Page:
iBoss changes how students use iPads

Mihir Patel, Staff Writer

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The intentions of the cyber-security system called iBoss were good, but the initial roll out caused some frustration for students and staff. 

“Their servers just did not have the capacity to handle a district as big as ours,” said Assistant Principal Brian Harlan when describing why iBoss was not successful in its implementation.

iBoss is a system that detects malware and prevents it from taking over a network. It also has the capability of censoring and monitoring all the activity that happens on the network. In the case of Hoffman Estates High School and District 211, its purpose was to “help students receive a better form of education through the implementation of technology and getting rid of distractions that could disrupt any success, all at the same time,” said Harlan.

To students, however, it was a system that brought lots of sorrow and frustration. “It was a pain in trying to be productive as well as preventing students from learning the most valuable lessons possible for the time that it was up,” said Jonathan Kim, senior. “iBoss would just not connect to my network, and as much as I wanted to complete my homework the day it was implemented, I just couldn’t.”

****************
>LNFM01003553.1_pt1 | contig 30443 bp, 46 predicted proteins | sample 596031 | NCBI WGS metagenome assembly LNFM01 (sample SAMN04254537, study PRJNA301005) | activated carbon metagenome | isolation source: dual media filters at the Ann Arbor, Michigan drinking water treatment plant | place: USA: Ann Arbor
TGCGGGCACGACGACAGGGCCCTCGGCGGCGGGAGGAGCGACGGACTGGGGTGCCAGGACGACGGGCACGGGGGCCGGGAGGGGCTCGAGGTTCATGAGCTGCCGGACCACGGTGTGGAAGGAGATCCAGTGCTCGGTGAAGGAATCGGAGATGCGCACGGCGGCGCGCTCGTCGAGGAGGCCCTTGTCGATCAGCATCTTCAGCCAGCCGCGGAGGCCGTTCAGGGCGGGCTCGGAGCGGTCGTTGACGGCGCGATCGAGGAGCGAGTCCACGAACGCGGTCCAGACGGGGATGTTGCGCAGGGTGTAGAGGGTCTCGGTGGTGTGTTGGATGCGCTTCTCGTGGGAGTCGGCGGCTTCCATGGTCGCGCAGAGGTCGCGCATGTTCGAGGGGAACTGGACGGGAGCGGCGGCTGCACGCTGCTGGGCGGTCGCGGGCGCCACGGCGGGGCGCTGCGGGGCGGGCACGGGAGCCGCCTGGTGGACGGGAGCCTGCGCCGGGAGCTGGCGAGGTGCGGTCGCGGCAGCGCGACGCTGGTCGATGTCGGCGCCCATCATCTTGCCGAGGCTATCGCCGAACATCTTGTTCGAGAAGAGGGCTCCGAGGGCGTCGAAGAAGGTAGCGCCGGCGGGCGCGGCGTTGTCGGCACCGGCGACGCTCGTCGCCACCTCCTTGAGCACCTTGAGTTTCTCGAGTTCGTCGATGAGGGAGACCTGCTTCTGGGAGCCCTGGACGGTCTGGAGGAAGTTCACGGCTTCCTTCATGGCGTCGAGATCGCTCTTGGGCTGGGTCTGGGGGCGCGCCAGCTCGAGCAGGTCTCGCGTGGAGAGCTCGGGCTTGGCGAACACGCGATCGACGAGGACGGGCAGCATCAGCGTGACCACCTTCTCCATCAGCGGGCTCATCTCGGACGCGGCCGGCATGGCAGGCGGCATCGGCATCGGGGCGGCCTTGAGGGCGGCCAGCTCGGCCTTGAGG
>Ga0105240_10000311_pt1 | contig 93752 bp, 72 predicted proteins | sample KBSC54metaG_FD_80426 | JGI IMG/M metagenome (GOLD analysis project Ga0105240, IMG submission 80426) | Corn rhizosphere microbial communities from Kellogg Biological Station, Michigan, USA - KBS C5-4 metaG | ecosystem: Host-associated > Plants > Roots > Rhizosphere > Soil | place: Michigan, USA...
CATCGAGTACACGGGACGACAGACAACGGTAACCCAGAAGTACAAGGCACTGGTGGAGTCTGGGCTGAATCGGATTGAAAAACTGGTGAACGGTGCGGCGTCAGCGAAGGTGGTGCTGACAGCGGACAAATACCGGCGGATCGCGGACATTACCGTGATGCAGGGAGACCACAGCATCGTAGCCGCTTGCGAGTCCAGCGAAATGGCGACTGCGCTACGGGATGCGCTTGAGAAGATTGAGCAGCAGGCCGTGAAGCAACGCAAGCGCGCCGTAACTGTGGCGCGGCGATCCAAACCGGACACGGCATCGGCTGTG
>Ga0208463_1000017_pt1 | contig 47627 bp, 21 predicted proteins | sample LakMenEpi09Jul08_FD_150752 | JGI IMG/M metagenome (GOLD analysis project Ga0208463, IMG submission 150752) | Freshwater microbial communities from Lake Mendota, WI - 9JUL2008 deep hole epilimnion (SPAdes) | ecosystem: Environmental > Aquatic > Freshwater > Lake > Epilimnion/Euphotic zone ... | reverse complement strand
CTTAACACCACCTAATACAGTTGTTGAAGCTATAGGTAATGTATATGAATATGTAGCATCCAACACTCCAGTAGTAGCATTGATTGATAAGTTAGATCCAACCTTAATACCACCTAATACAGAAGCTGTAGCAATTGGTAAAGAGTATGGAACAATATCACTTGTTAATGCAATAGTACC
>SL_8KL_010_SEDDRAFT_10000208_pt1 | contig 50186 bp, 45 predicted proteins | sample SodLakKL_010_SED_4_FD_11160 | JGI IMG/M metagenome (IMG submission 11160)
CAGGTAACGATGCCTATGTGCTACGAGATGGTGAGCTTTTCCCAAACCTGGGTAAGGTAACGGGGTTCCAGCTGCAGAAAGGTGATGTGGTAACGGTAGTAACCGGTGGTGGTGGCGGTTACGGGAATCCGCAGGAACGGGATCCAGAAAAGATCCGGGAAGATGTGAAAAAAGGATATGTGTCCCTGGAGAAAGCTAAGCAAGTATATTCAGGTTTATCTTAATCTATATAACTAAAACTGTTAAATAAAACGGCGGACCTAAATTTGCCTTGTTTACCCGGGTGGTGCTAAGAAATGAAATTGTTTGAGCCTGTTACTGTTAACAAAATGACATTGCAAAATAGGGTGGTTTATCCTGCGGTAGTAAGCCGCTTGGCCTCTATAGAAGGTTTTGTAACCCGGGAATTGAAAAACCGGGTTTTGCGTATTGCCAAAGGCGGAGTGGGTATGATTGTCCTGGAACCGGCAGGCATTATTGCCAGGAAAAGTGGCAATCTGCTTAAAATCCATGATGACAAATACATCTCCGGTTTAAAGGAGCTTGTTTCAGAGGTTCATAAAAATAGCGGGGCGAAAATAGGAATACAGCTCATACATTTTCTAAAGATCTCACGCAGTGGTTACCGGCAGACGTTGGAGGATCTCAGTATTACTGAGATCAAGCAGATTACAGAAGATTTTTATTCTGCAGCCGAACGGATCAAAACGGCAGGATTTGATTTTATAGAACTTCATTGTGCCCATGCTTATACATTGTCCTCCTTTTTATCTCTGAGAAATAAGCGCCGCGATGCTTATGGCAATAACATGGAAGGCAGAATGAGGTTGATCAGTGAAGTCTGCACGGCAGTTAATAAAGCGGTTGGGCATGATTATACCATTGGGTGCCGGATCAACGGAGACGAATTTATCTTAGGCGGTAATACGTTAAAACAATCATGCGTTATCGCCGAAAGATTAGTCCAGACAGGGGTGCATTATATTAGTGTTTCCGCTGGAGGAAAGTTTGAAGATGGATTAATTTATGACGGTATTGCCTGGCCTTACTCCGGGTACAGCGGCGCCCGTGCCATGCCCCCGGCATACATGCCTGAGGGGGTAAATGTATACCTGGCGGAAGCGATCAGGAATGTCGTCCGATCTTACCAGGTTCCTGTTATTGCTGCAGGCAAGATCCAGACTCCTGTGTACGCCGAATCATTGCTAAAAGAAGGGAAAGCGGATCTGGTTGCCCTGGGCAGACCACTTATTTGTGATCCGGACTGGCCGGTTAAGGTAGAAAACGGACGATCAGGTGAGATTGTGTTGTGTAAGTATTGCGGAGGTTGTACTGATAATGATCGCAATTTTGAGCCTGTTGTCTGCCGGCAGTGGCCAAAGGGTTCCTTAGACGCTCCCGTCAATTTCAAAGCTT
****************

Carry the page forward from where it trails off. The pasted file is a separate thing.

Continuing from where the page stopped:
iBoss also had an impact on students because there seemed to be less freedom when using their apps in school than after school.

“This made no sense,” said Kim. “At home I make sure to get all my assignments completed and study for any test before I start to do other things on my iPad. Why would it matter for me to do other things like play chess, which happens to be blocked by iBoss, on my iPad after I completed my assignments?”

A question that almost every senior has wondered since the day the district sent out emails about this system was why the district waited this long to implement a system like this. “It was because all this technology is still fairly new,” said Harlan. “iPads just entered the education sector a few years ago and apps are still being developed. [Three years ago,] applications like iBoss were simply not available.”

 

 

 

 

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iBoss changes how students use iPads